Sum of squares Lower bounds for Hidden Clique and Hidden Submatrix Problems

Mon, Sep. 21

3-4PM

400 Cory

3-4PM

400 Cory

Characterizing the computational difficulty of statistical inference problems
is an outstanding open problem. This is gaining increasing importance given
the ubiquity of large scale data analysis and algorithms in application domains
as diverse as genomics, healthcare, finance and social sciences.

The hidden clique problem is a prototypical example of an inference problem wherein computational constraints are more onerous in comparison to the usual statistical or information-theoretic constraints. The hidden clique problem posits to find a "hidden" or "planted" clique (a densely connected set of vertices) within an otherwise random Erdos-Renyi graph. Unfortunately, standard reduction tools from theoretical computer science to demonstrate hardness fail to capture statistical nature of the hidden clique problem.

I will describe a framework based on the powerful Sum-of-Squares (SOS) technique for understanding computational difficulty in the hidden clique and other related problems. The analysis of the SOS algorithms requires controlling the spectra of random matrices of a fairly non-standard type. I will describe a set of results that represent the state-of-the-art in proving lower bounds for the hidden clique and related problems.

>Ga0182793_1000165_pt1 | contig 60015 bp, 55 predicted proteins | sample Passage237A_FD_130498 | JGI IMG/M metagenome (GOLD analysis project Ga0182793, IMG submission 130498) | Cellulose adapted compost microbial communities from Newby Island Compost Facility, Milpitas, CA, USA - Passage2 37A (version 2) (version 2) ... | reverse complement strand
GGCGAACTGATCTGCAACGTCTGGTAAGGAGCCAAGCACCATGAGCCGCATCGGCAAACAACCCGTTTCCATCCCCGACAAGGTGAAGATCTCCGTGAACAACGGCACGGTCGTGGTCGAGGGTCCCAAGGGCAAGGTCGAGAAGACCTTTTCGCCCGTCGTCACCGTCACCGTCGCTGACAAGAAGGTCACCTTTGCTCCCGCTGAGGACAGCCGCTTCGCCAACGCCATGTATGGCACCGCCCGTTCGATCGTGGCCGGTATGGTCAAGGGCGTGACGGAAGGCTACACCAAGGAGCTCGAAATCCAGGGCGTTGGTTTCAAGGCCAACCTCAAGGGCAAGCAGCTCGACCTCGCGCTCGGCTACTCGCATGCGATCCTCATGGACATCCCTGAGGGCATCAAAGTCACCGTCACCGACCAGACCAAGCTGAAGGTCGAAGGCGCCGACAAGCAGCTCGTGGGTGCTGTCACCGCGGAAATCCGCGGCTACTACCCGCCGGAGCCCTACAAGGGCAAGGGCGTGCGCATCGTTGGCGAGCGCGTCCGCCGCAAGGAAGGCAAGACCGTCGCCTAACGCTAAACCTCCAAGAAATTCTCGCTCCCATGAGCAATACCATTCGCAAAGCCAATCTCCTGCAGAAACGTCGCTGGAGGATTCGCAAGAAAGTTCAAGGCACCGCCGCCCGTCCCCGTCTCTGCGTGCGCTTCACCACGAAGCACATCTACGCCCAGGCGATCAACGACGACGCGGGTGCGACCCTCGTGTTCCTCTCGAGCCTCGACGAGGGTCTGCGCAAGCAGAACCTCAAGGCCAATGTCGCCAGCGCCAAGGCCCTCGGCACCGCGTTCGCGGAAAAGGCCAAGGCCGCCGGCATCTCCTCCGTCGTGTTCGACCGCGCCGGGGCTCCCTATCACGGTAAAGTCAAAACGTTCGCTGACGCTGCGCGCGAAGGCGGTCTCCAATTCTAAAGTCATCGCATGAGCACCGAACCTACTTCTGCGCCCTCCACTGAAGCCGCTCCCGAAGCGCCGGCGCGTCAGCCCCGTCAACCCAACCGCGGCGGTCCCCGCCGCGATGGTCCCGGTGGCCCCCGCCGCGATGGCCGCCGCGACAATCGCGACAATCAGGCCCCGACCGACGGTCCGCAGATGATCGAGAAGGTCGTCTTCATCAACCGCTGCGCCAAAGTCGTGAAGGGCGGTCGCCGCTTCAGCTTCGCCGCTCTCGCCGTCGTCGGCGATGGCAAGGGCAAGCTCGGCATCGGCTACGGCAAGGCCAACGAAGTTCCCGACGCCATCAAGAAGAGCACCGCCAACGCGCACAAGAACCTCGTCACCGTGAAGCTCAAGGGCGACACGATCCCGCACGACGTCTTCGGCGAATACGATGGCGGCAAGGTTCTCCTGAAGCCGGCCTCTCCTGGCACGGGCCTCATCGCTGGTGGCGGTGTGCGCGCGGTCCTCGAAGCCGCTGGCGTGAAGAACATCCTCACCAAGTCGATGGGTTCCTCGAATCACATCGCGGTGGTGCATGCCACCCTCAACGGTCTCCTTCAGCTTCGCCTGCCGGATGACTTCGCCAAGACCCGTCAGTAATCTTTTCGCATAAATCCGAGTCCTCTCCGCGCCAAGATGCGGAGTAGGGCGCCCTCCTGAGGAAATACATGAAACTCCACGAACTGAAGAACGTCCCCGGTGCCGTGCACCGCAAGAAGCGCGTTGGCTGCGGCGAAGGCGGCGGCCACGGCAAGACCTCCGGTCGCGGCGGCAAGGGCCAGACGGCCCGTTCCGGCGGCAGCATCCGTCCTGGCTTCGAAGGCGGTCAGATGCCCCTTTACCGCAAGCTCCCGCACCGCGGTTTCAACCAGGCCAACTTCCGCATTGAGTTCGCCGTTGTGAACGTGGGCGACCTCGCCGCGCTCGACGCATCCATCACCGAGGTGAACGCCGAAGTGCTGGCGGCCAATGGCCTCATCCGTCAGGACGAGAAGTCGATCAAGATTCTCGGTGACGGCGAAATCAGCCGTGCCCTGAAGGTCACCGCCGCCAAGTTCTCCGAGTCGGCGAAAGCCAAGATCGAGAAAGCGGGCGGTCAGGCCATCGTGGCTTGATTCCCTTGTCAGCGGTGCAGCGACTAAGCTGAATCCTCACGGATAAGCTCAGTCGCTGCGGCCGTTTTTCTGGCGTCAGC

This is based on joint work with Andrea Montanari.

Bio: Yash Deshpande received a B.Tech degree in Electrical Engineering from the Indian Institute of Technology, Bombay in 2011. Since 2011, he is a Ph.D candidate at the Electrical Engineering department in Stanford, where he is advised by Prof. Andrea Montanari. His research interests are in statistical inference, graphical models, message passing algorithms and applied probability.

The hidden clique problem is a prototypical example of an inference problem wherein computational constraints are more onerous in comparison to the usual statistical or information-theoretic constraints. The hidden clique problem posits to find a "hidden" or "planted" clique (a densely connected set of vertices) within an otherwise random Erdos-Renyi graph. Unfortunately, standard reduction tools from theoretical computer science to demonstrate hardness fail to capture statistical nature of the hidden clique problem.

I will describe a framework based on the powerful Sum-of-Squares (SOS) technique for understanding computational difficulty in the hidden clique and other related problems. The analysis of the SOS algorithms requires controlling the spectra of random matrices of a fairly non-standard type. I will describe a set of results that represent the state-of-the-art in proving lower bounds for the hidden clique and related problems.

This is based on joint work with Andrea Montanari.

Bio: Yash Deshpande received a B.Tech degree in Electrical Engineering from the Indian Institute of Technology, Bombay in 2011. Since 2011, he is a Ph.D candidate at the Electrical Engineering department in Stanford, where he is advised by Prof. Andrea Montanari. His research interests are in statistical inference, graphical models, message passing algorithms and applied probability.

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Last Modification Date: Wednesday, February 10, 2016

Ashwin Pananjady and Orhan Ocal

Last Modification Date: Wednesday, February 10, 2016